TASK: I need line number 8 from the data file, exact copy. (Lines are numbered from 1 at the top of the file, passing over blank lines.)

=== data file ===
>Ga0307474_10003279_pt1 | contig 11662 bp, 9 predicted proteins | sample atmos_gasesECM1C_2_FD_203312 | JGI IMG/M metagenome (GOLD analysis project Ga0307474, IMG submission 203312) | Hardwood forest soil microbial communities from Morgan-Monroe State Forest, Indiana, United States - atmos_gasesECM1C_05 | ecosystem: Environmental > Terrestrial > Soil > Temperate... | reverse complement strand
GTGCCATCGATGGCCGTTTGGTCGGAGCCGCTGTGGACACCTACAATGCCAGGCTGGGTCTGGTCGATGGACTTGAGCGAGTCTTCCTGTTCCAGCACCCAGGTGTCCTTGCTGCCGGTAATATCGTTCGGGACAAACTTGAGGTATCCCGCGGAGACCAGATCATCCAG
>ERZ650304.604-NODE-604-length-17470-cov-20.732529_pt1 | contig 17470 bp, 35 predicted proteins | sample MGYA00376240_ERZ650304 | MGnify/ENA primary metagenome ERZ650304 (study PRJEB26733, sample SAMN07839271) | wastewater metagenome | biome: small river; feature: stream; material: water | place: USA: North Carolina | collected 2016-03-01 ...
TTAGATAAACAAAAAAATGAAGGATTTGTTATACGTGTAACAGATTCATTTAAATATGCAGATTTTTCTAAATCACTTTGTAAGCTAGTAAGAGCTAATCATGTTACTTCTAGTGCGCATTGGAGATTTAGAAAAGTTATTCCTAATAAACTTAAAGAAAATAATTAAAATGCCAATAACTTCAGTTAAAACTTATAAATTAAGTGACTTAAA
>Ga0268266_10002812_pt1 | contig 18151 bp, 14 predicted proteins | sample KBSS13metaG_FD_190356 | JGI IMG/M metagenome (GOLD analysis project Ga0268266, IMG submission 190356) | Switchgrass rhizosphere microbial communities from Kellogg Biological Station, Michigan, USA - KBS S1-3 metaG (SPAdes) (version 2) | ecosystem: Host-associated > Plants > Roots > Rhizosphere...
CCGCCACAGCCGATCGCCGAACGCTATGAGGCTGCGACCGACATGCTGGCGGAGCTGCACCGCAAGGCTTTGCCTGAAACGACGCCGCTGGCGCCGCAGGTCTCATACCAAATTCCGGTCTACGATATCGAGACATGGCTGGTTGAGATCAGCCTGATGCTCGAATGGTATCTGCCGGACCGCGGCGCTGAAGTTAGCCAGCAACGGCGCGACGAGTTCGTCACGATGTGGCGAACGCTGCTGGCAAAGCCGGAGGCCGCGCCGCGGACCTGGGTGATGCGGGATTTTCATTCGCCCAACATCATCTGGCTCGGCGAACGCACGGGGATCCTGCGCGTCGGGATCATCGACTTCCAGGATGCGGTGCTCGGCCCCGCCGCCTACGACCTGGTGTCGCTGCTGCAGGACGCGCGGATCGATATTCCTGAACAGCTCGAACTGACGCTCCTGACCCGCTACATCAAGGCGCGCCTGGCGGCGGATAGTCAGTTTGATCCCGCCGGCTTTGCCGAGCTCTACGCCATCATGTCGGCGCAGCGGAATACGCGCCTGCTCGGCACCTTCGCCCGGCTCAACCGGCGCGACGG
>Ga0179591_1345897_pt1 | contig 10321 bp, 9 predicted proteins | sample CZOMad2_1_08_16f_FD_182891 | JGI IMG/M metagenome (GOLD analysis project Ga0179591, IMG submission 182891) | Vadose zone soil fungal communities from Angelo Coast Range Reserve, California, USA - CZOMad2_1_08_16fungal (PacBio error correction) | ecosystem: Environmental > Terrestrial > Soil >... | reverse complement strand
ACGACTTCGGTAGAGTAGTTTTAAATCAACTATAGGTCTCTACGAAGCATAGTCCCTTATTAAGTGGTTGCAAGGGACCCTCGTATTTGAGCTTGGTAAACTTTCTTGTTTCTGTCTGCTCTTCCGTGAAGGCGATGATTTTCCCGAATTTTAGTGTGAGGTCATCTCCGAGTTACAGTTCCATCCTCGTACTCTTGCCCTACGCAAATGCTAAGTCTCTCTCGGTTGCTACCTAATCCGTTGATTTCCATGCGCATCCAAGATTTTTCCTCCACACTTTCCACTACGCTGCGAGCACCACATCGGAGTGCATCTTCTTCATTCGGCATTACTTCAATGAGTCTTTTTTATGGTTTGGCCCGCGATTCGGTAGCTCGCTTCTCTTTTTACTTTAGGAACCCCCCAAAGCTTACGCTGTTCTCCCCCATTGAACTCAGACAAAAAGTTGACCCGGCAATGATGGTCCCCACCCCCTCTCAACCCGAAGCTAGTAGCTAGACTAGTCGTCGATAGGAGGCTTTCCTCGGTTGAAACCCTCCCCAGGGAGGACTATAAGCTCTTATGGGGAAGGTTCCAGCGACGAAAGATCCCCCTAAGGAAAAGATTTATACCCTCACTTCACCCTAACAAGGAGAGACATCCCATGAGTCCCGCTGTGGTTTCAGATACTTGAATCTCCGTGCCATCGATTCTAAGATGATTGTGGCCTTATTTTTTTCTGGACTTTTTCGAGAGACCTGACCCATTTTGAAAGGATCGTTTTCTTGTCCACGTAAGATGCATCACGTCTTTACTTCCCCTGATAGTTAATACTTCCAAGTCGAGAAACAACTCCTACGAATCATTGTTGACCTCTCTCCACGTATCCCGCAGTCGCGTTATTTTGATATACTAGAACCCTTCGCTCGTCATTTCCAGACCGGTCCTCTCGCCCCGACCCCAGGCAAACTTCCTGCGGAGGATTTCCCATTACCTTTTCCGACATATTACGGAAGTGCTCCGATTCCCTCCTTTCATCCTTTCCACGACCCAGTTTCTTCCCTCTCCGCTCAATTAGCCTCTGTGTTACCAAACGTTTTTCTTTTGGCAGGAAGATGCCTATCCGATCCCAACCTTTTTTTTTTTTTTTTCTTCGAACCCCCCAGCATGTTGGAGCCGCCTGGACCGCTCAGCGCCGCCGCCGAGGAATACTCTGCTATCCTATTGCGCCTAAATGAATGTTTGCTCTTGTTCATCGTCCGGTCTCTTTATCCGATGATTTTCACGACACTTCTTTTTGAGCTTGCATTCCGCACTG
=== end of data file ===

ACGACTTCGGTAGAGTAGTTTTAAATCAACTATAGGTCTCTACGAAGCATAGTCCCTTATTAAGTGGTTGCAAGGGACCCTCGTATTTGAGCTTGGTAAACTTTCTTGTTTCTGTCTGCTCTTCCGTGAAGGCGATGATTTTCCCGAATTTTAGTGTGAGGTCATCTCCGAGTTACAGTTCCATCCTCGTACTCTTGCCCTACGCAAATGCTAAGTCTCTCTCGGTTGCTACCTAATCCGTTGATTTCCATGCGCATCCAAGATTTTTCCTCCACACTTTCCACTACGCTGCGAGCACCACATCGGAGTGCATCTTCTTCATTCGGCATTACTTCAATGAGTCTTTTTTATGGTTTGGCCCGCGATTCGGTAGCTCGCTTCTCTTTTTACTTTAGGAACCCCCCAAAGCTTACGCTGTTCTCCCCCATTGAACTCAGACAAAAAGTTGACCCGGCAATGATGGTCCCCACCCCCTCTCAACCCGAAGCTAGTAGCTAGACTAGTCGTCGATAGGAGGCTTTCCTCGGTTGAAACCCTCCCCAGGGAGGACTATAAGCTCTTATGGGGAAGGTTCCAGCGACGAAAGATCCCCCTAAGGAAAAGATTTATACCCTCACTTCACCCTAACAAGGAGAGACATCCCATGAGTCCCGCTGTGGTTTCAGATACTTGAATCTCCGTGCCATCGATTCTAAGATGATTGTGGCCTTATTTTTTTCTGGACTTTTTCGAGAGACCTGACCCATTTTGAAAGGATCGTTTTCTTGTCCACGTAAGATGCATCACGTCTTTACTTCCCCTGATAGTTAATACTTCCAAGTCGAGAAACAACTCCTACGAATCATTGTTGACCTCTCTCCACGTATCCCGCAGTCGCGTTATTTTGATATACTAGAACCCTTCGCTCGTCATTTCCAGACCGGTCCTCTCGCCCCGACCCCAGGCAAACTTCCTGCGGAGGATTTCCCATTACCTTTTCCGACATATTACGGAAGTGCTCCGATTCCCTCCTTTCATCCTTTCCACGACCCAGTTTCTTCCCTCTCCGCTCAATTAGCCTCTGTGTTACCAAACGTTTTTCTTTTGGCAGGAAGATGCCTATCCGATCCCAACCTTTTTTTTTTTTTTTTCTTCGAACCCCCCAGCATGTTGGAGCCGCCTGGACCGCTCAGCGCCGCCGCCGAGGAATACTCTGCTATCCTATTGCGCCTAAATGAATGTTTGCTCTTGTTCATCGTCCGGTCTCTTTATCCGATGATTTTCACGACACTTCTTTTTGAGCTTGCATTCCGCACTG